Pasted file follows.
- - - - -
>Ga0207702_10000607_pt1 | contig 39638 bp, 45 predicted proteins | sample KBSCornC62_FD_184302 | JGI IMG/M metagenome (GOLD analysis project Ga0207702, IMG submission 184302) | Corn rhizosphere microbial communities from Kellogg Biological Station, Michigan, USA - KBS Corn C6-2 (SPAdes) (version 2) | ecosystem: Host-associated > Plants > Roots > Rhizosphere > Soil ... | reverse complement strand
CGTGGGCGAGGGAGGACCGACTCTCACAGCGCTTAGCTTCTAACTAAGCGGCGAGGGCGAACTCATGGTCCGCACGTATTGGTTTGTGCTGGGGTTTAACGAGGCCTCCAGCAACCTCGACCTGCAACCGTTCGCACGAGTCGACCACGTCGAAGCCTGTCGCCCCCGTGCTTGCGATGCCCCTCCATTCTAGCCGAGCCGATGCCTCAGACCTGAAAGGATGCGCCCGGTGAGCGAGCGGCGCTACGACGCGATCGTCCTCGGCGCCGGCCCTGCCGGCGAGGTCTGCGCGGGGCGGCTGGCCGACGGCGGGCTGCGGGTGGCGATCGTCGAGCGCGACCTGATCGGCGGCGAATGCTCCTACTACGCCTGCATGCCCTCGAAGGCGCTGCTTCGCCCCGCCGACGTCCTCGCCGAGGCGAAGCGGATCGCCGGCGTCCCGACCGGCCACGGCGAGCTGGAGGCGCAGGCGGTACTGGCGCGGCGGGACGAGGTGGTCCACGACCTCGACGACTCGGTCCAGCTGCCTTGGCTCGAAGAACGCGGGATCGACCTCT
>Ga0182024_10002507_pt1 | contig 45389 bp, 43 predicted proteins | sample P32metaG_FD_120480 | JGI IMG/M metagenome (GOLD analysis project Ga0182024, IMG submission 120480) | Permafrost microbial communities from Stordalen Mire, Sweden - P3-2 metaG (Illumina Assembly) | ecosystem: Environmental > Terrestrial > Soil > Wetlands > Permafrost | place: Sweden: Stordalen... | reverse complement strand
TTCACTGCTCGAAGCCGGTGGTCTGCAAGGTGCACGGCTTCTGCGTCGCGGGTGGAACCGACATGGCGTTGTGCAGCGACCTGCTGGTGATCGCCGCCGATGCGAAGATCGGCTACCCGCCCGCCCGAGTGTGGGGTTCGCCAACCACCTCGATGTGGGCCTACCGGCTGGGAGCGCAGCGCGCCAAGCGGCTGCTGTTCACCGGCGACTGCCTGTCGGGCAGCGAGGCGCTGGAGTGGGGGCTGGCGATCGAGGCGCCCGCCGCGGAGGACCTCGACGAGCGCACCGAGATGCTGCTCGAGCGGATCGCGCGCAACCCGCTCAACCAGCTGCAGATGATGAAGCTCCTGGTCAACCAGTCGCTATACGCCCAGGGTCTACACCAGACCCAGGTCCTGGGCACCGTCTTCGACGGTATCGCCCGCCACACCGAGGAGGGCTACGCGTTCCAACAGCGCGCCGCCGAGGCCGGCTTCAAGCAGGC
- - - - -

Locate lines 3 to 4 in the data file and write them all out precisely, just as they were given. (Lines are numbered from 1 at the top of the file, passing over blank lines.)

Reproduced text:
>Ga0182024_10002507_pt1 | contig 45389 bp, 43 predicted proteins | sample P32metaG_FD_120480 | JGI IMG/M metagenome (GOLD analysis project Ga0182024, IMG submission 120480) | Permafrost microbial communities from Stordalen Mire, Sweden - P3-2 metaG (Illumina Assembly) | ecosystem: Environmental > Terrestrial > Soil > Wetlands > Permafrost | place: Sweden: Stordalen... | reverse complement strand
TTCACTGCTCGAAGCCGGTGGTCTGCAAGGTGCACGGCTTCTGCGTCGCGGGTGGAACCGACATGGCGTTGTGCAGCGACCTGCTGGTGATCGCCGCCGATGCGAAGATCGGCTACCCGCCCGCCCGAGTGTGGGGTTCGCCAACCACCTCGATGTGGGCCTACCGGCTGGGAGCGCAGCGCGCCAAGCGGCTGCTGTTCACCGGCGACTGCCTGTCGGGCAGCGAGGCGCTGGAGTGGGGGCTGGCGATCGAGGCGCCCGCCGCGGAGGACCTCGACGAGCGCACCGAGATGCTGCTCGAGCGGATCGCGCGCAACCCGCTCAACCAGCTGCAGATGATGAAGCTCCTGGTCAACCAGTCGCTATACGCCCAGGGTCTACACCAGACCCAGGTCCTGGGCACCGTCTTCGACGGTATCGCCCGCCACACCGAGGAGGGCTACGCGTTCCAACAGCGCGCCGCCGAGGCCGGCTTCAAGCAGGC